The Reserve Bank has held the official cash rate steady at a record low 2.25 percent as expected, but left the door open for further cuts.
Analysts and financial markets had expected no change to the benchmark rate.
Reserve Bank governor Graeme Wheeler said the domestic economy was robust, with strong migration, tourism and construction activity, as well as low interest rates.
"We expect inflation to strengthen reflecting the accommodative stance of monetary policy, increases in fuel and other commodity prices, an expected depreciation in the New Zealand dollar and some increase in capacity pressures.
"Monetary policy will continue to be accommodative. Further policy easing may be required to ensure that future average inflation settles near the middle of the target range."
The dollar jumped nearly a cent from US70.22c cents to US71.17c following the decision, before easing slightly.
Mr Wheeler said the global economic outlook had stabilised, though the recovery remains weak.
He said domestic activity continues to perform robustly on the back of surging migration and tourism, construction activity, and low interest rates.
But the dollar remained an irritant, he said.
"The exchange rate is higher than appropriate given New Zealand's low export commodity prices. Together with weak overseas inflation, this is holding down tradables inflation. A lower New Zealand dollar would raise tradables inflation and assist the tradables sector."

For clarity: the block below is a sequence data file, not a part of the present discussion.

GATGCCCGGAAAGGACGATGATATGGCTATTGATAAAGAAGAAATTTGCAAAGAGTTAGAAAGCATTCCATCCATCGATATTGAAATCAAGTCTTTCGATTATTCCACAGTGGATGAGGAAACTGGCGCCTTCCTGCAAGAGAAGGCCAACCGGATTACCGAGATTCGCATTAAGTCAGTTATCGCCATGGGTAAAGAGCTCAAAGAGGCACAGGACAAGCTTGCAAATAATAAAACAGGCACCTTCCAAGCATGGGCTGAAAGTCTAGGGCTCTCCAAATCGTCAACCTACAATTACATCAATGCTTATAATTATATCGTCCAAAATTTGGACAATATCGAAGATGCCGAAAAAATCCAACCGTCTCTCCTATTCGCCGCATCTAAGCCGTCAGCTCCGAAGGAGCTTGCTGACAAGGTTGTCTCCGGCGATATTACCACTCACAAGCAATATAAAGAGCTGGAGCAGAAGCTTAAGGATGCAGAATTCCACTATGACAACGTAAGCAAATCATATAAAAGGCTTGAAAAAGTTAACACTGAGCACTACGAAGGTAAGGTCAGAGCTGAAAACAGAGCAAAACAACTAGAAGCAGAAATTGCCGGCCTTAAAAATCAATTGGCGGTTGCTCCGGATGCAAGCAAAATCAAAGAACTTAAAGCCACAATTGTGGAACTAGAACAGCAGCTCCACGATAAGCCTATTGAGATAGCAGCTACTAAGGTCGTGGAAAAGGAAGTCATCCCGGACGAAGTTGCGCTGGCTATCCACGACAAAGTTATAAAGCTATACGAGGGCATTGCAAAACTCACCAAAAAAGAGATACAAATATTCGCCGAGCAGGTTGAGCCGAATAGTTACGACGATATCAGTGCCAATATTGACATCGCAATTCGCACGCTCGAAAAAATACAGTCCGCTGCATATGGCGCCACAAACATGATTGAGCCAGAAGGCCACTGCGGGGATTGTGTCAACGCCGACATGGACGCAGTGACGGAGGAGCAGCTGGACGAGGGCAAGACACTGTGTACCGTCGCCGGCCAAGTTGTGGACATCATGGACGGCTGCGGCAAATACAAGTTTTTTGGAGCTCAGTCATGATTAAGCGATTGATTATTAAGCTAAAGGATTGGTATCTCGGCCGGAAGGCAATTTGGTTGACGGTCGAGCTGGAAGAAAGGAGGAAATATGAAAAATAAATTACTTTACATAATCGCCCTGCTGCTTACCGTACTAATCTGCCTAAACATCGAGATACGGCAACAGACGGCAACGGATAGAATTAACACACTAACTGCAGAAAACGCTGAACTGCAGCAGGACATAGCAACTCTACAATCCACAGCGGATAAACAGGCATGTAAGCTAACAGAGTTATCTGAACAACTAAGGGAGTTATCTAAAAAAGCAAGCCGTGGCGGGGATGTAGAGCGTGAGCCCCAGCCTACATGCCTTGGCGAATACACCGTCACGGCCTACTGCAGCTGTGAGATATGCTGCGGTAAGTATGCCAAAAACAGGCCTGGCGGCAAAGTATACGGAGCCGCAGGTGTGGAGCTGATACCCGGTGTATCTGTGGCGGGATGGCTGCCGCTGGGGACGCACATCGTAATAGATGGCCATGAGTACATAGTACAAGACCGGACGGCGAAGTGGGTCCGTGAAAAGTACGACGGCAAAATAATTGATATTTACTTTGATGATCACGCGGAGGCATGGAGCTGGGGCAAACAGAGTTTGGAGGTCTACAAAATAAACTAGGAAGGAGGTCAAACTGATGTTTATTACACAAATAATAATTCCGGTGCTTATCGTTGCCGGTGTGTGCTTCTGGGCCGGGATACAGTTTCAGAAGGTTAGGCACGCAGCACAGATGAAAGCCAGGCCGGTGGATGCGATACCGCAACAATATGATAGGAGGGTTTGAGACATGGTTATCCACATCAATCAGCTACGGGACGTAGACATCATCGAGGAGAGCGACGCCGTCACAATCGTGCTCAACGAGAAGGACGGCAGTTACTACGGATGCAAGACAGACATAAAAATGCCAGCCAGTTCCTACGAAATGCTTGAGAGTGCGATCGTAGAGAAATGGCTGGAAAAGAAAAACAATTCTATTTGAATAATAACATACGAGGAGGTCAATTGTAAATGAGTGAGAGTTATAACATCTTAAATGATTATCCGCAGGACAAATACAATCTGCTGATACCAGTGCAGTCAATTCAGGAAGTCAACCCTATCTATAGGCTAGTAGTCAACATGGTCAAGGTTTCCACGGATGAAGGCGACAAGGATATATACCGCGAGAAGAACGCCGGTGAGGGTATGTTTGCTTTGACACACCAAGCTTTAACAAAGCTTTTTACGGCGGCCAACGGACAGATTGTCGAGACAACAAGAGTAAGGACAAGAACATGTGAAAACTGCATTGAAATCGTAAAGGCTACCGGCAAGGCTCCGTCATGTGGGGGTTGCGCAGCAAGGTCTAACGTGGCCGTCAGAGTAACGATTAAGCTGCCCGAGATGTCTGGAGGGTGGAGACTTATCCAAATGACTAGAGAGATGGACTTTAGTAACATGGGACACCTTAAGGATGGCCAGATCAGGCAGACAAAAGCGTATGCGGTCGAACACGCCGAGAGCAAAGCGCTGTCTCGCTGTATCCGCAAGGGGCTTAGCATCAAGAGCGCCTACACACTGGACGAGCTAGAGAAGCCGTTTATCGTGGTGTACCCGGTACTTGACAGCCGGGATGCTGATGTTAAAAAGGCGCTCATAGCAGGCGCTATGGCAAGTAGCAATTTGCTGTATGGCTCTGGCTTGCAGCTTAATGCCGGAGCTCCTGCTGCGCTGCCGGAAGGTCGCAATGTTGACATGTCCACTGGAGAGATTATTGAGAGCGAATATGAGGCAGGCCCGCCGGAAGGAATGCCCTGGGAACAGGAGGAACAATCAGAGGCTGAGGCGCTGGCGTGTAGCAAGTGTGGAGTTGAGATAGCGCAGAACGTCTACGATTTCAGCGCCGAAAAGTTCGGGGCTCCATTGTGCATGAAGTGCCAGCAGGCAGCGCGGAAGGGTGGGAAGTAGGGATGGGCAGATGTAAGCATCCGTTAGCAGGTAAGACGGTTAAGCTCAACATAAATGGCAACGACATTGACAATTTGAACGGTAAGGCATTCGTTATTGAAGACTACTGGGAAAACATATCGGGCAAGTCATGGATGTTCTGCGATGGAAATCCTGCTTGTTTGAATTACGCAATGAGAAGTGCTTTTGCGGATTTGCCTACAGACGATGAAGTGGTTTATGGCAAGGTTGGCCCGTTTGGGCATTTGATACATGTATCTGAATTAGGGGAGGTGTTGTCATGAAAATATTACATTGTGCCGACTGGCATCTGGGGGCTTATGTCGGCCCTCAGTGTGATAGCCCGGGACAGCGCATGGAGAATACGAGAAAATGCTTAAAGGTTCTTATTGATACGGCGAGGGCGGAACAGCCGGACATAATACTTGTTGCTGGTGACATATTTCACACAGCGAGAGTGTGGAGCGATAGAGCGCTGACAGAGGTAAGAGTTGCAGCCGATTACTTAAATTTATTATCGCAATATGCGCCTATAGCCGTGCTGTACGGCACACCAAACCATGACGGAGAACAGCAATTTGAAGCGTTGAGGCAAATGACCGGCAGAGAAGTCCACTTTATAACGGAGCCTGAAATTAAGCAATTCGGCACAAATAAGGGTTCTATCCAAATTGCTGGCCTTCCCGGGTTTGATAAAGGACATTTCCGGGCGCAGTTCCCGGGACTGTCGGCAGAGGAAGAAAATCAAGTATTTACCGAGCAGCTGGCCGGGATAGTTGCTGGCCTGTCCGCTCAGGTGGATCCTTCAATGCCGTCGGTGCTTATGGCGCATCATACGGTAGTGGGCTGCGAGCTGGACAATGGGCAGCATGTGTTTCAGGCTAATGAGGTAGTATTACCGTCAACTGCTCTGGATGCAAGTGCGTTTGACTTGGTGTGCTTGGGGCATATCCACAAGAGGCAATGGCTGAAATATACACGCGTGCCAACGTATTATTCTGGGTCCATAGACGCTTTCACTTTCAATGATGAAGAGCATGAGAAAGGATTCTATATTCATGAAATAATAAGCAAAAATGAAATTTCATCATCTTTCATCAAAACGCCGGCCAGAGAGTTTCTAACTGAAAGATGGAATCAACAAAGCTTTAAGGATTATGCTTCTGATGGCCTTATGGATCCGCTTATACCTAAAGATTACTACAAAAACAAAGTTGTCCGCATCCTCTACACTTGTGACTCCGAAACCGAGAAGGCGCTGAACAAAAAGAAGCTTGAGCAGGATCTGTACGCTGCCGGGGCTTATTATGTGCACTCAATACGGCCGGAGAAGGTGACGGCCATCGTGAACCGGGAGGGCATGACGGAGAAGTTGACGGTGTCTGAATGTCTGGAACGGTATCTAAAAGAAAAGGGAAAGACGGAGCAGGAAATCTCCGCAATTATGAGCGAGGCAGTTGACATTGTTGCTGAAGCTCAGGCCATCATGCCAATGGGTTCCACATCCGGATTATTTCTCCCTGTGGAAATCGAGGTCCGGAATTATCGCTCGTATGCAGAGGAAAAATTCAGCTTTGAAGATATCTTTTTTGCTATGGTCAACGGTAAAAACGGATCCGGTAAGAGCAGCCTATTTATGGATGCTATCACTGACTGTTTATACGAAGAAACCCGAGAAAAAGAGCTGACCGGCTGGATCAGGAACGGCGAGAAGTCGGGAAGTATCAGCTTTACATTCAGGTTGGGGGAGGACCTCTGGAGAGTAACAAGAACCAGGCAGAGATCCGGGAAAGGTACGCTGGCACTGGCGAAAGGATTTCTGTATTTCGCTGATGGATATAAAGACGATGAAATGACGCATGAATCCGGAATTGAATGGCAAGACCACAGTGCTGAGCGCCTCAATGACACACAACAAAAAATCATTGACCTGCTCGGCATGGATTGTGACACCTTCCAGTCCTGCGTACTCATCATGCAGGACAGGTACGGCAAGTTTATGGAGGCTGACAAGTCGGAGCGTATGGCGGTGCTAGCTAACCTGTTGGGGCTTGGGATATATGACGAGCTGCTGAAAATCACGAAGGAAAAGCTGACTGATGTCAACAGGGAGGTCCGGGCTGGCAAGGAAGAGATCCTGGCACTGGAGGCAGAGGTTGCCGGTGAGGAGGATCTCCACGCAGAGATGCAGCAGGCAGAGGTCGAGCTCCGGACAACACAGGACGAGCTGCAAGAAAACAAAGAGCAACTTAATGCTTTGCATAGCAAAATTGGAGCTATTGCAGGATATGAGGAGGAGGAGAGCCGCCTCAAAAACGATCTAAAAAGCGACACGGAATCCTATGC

The Reserve Bank also highlighted the surging housing market as a threat, with Mr Wheeler pointing out it could undermine the financial system.
"Financial stability concerns appear to have influenced decision not to cut rates. The RBNZ may be stalling to allow time to introduce further macro-prudential tools," ASB senior economist Jane Turner said.
While inflation remained low, Mr Wheeler expected it to pick up, underpinned by the low cost of borrowing, rising fuel prices and an eventual fall in the currency.
But the central bank was still forecasting one more rate cut, which would take the cost of borrowing to 2 percent.
"We continue to see downside risks to the RBNZ's inflation outlook. As a result, we continue to expect the cash rate to eventually fall to 1.75 percent, although the RBNZ appears very reluctant to cut rates," Ms Turner said.
Other analysts were not so sure.
Before the decision this morning, the ANZ Bank said a scenario where no further cuts would be needed "is actually becoming more credible".